Here, the angle t in radians is called the **argument.** Therefore, the complex number can be written in
terms of its modulus and the argument. This is called ** the polar
representation of the complex number**

a = |Z| cos θ : b = |Z| sin t : θ = tan

Z = |Z| cos θ + i|Z| sin θ

If the modulus of a complex number is r and the argument is t, it can be written as (r,θ) in the polar form.

**E.g.1**

|Z| = √(32 + 42) = 5

t = tan

Z = (5,0.92).

**E.g.2**

a = 10 cos 0.3 = 9.5

b= 10 sin 0.3 = 2.9

Z = 9.5 + i2.9

**E.g.3**

tan k = 1/√3

k = π/6

θ = π - k = 5π/6

|Z| = √(3 + 1) = 2

Z = 2(cos 5π/6 + i sin 5π/6)

**E.g.4**

tan k = -1/-1 = 1

k = π/4

θ = π + k or -(π - k);

Since -π< θ <=π

θ = -(π - π/4) = -3π/4 |Z| = √(1 + 1) = √2

Z = √2(cos -3π/4 + i sin -3π/4)

f(x) = f(0) + f'(0)x/1! + f"(0)x^{2}/2! + f"'(0)x^{3}/3! + ....

sin(x) = sin(0) + cos(0)x/1! + -sin(0)x^{2}/2! - cos(0)x^{3}/3! + ...

= x -x^{3}/3! + x^{5}/5!

cos(x) = cos(0) - sin(0)x/1! - cos(0)x^{2}/2! + sin(0)x^{3}/3! + ...

= 1 -x^{2}/3! + x^{4}/4!

e^{x} = 1 + e^{0}x/1! + e^{0}x^{2}/2! + e^{0}x^{3}x/3!+...

= 1 + x + x^{2}/2! + x^{3}/3! + ...

From Maclaurin Series,

e^{iθ} = 1 + iθ/1! + (iθ)^{2}/2! + (iθ)^{3}/3! + ...

= 1 + iθ - θ^{2} -iθ^{3}/3! + θ^{4}/4! + iθ^{5}/5! - θ^{6}/6!

= (1 - θ^{2} + θ^{4}/4! - θ^{6}/6!... ) + i(iθ -iθ^{3}/3! + iθ^{5}/5!...)

= cos θ + i sin θ

e^{iθ} = cos θ + i sin θ

**E.g.1**

Express Z = √3 + i in the form of Z = re^{iθ}

tan θ = 1/√3 => θ = π/6

Z = e

**E.g.2**

Express Z = 3 cos π/3 + i sin π/3 in the form of Z = e^{iθ}.

Z = 3e

**E.g.3**

Express Z = 5 cos π/4 - i sin π/4 in the form of Z = e^{iθ}.

r = 3; and θ=-π/4

Z = 3e

**E.g.4**

Express Z = 4e^{i5π/4} in the form of Z = r[cos θ + i sinθ].

So, Z = 2[cos -π/4 + i sin -π/4]

Let Z_{1} = r_{1}[cosθ_{1}; + i sinθ_{1};] = e^{iθ1;} ;
Z_{2} = r_{2}[cosθ_{2}; + i sinθ_{2};] = e^{iθ2;}

Z_{1} X Z_{2} = r_{1}e^{iθ2;} X r_{2}e^{iθ2;}

= r_{1}r_{2}e^{i[θ1 + θ2]}

= r_{1}r_{2}[cos(θ_{1} + θ_{1}) + i sin(θ_{1} + θ_{2})]

Z_{1} / Z_{2} = r_{1}e^{iθ2;} / r_{2}e^{iθ2;}

= (r_{1}/r_{2}) e^{i[θ1 - θ2]}

= (r_{1}/r_{2}) [cos(θ_{1} - θ_{1}) + i sin(θ_{1} - θ_{2})]

Based on the above proofs, the following set of rules applies in dealing with the product and division of complex numbers:

|Z_{1} Z_{2} | = |Z_{1}||Z_{1}|

arg(Z_{1}Z_{2}) = arg(Z_{1}) + arg(Z_{2})

|Z_{1} / Z_{2} | = |Z_{1}|/|Z_{1}|

arg(Z_{1} / Z_{2}) = arg(Z_{1}) - arg(Z_{2})

**E.g.1**

Express 2(cosπ/6 + i sinπ/6) X 3(cosπ/6 + i sinπ/6)in the form of x + iy.

= 6(cos(π/6+π/6) + i sin(π/6+π/6)

= 6(cosπ/3 + i sinπ/3)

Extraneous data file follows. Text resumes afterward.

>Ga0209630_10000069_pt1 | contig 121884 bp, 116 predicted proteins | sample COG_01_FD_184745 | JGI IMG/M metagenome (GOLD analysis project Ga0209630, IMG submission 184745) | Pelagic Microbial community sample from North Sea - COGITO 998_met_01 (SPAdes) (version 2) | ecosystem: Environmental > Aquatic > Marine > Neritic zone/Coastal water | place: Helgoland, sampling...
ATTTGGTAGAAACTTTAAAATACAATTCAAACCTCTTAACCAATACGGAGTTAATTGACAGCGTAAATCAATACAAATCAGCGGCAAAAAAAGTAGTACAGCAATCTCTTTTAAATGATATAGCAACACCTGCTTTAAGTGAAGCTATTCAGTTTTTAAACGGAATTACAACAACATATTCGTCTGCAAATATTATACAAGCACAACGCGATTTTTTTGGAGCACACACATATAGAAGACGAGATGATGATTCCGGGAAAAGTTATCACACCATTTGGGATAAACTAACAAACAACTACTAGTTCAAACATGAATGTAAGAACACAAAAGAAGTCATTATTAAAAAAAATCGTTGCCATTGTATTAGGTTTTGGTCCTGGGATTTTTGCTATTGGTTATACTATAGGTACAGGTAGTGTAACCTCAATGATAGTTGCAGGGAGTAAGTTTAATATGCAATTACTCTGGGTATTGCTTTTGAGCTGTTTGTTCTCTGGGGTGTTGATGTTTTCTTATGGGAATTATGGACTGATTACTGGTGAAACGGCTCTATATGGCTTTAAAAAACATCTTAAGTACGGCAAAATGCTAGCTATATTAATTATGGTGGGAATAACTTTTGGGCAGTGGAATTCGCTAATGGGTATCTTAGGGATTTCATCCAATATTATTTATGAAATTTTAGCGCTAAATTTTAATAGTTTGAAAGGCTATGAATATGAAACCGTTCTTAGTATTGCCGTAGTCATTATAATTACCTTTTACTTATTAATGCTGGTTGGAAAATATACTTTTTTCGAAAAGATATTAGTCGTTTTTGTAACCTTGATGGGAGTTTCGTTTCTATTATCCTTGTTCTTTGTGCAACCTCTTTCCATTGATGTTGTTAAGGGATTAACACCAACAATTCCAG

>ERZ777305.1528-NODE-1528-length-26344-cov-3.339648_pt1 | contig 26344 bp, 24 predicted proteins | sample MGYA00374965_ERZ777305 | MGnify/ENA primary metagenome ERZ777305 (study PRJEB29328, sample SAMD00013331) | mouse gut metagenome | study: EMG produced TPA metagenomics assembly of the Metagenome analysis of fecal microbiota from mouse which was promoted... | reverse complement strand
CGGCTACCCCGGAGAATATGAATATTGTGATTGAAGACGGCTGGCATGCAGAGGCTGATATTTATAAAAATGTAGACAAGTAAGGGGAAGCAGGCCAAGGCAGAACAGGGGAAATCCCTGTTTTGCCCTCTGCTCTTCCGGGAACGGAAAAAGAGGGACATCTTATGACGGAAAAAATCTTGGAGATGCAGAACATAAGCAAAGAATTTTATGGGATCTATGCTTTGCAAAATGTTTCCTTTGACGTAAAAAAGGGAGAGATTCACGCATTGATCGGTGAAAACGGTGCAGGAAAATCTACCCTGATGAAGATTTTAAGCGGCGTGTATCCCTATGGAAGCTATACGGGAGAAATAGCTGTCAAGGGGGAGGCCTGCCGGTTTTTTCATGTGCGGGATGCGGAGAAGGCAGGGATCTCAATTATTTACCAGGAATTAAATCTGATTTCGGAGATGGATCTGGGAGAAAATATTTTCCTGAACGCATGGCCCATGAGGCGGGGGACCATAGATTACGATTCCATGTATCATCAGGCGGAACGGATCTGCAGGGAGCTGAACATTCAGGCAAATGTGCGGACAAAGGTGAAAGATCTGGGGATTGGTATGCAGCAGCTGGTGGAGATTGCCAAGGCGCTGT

= 3 + 3√3i

**E.g.2**

Express 12(cos5π/6 + i sin5π/6) / 3(cos2π/6 + i sin2π/6)in the form of x + iy.

= 4(cos(5π/6-2π/6) + i sin(5π/6-2π/6)

= 4(cos3π/6 + i sin3π/6)

= 4(cosπ/2 + i sinπ/2)

= 4(0 + i)

= 4i

**E.g.3**

Express 5(cos5π/6 + i sin5π/6) X 2(cos2π/6 - i sin2π/6)in the form of x + iy.

= 5(cos5π/6 + i sin5π/6) X 2(cos(-2π/6) + i sin(-2π/6)) , because, cos-θ = cosθ and sin-θ = -sinθ

= 10(cos3π/6 + i sin3π/6)

= 10(cosπ/2 + i sinπ/2)

= 10(0 + 1i)

= 10i

[r(cosθ + isinθ)]^{n} = r^{n}[cos nθ + i sin nθ]

de Moivre Theorem in exponential form

Z = r[cosθ + isinθ]Z

Z

Z

By multiplying two complex numbers together, it is easy to show the path that leads to **de Moivre Theorem**, which is as follows:

Z

Z

Z

Z

Z

Z

Z

Z

...

...

...

...

Z

This is

de Moivre's Theorem is valid for any **rational** number - negative and positive integers as well as fractions. Normally, it is proved by the **mathematical induction** method.

It is true for any positive integer, n

[r(cos θ + i sinθ)]n=1

Since

Assume that de Moivre's Theorme is true for

Z

Now. let's try it for n = k+1

[r(cos θ + i sinθ)]

= [r

= [r

Therefore, if de Moivre's Theorem is true for n=k, it is true for n=k+1; Since it is true for n=1 too, de Moivre's Theorem is true for any integer, n>=1.

n=0

Since

n is negative =>n<0

Let n=-m, where m is a positive number.Since the theorem is true for positive integers,

= 1 / [r(cos θ + i sinθ)]

= 1 / [r(cos mθ + i msinθ)] (since it is valid for positive integers)

X [cos mθ - i sin mθ] / [cos mθ - i sin mθ] =>

= [cos mθ - i sin mθ] / [(cos mθ - i sin mθ)r

= [cos mθ - i sin mθ] / r

= [cos mθ - i sin mθ] / r

= [cos mθ - i sin mθ] / r

=r

=r

Since -m = n

r

For fractions

Let n=p/q, where p and q are integers.[r(cos θ + i sinθ)]

= r

= r

Now take the q

=r

=r

= r

Therefore, deMoivre's Theorem is valid for fractions as well.

In order to derive the trigonometric identities, we are going to use the **binomial expansion** along with de Moivre Theorem.

(a + x)^{n} = Σ ^{n}C_{r} a^{n-r} x^{r}

**E.g.1**

Find an identity for cos5θ.

[cosθ + i sinθ]^{5} = Σ ^{5}C_{r} cosθ^{5-r} (i sinθ)^{r}

= cos^{5}θ + 5 cos^{4}θ(i sinθ) + 10 cos^{3}θ(i sinθ)^{2} + 10 cos^{2}θ(i sinθ)^{3} + 5 cosθ(i sinθ)^{4} + (i sinθ)^{5}

= cos^{5}θ + 5 cos^{4}θ(i sinθ) + 10 cos^{3}θ(-sin^{2}θ) + 10 cos^{2}θ(-i sin^{3}θ) + 5 cosθ(sin^{4}θ) + (i sin^{5}θ)

From de Moivre't Theorem,

[cosθ + sinθ]^{5} = [cos5θ + i sin5θ]

So, [cos5θ + i sin5θ] = cos^{5}θ + 5 cos^{4}θ(i sinθ) + 10 cos^{3}θ(-sin^{2}θ) + 10 cos^{2}θ(-i sin^{3}θ) + 5 cosθ(sin^{4}θ) + (i sin^{5}θ)

Now equate the **real** parts on both sides:

cos5θ = cos^{5}θ + 10 cos^{3}θ(-sin^{2}θ) + 5 cosθsin^{4}θ

= cos^{5}θ + 10 cos^{3}θ(-sin^{2}θ) + 5 cosθ(sin^{2}θ)^{2}

= cos^{5}θ -10 cos^{3}θsin^{2}θ + 5 cosθ(1 - cos^{2}θ)^{2}

= cos^{5}θ -10 cos^{3}θ(1 - cos^{2}θ) + 5 cosθ(1 -2cos^{2}θ + cos^{4}θ)

= cos^{5}θ -10 cos^{3}θ + 10 cos^{5}θ + 5 cosθ -10cos^{3}θ +5cos^{5}θ

= 16cos^{5}θ -20 cos^{3}θ + 5 cosθ

**cos 5θ = 16cos ^{5}θ -20 cos^{3}θ + 5 cosθ**

**E.g.2**

Find an identity for sin4θ.

[cosθ + i sinθ]^{4} = Σ ^{4}C_{r} cosθ^{4-r} (i sinθ)^{r}

= cos^{4}θ + 4 cos^{3}θ(i sinθ) + 6 cos^{2}θ(i sinθ)^{2} + 4 cosθ(i sinθ)^{3} + (i sinθ)^{4}

= cos^{4}θ + 4 cos^{3}θ(i sinθ) + 6 cos^{2}θ(-sin^{2}θ) + 4 cosθ(-i sin^{3}θ) + (i sin^{4}θ)

From de Moivre't Theorem,

[cosθ + sinθ]^{4} = [cos4θ + i sin4θ]

So, [cos4θ + i sin4θ] = = cos^{4}θ + 4 cos^{3}θ(i sinθ) + 6 cos^{2}θ(-sin^{2}θ) + 4 cosθ(-i sin^{3}θ) + (i sin^{4}θ)

Now equate the **imaginary** parts on both sides:

sin4θ = 4cos^{3}θsinθ - 4 cosθ sin^{3}θ + sin^{4}θ

**sin 4θ = 4cos ^{3}θsinθ - 4 cosθ sin^{3}θ + sin^{4}θ**

Maths is challenging; so is finding the right book. K A Stroud, in this book, cleverly managed to make all the major topics crystal clear with plenty of examples; popularity of the book speak for itself - 7^{th} edition in print.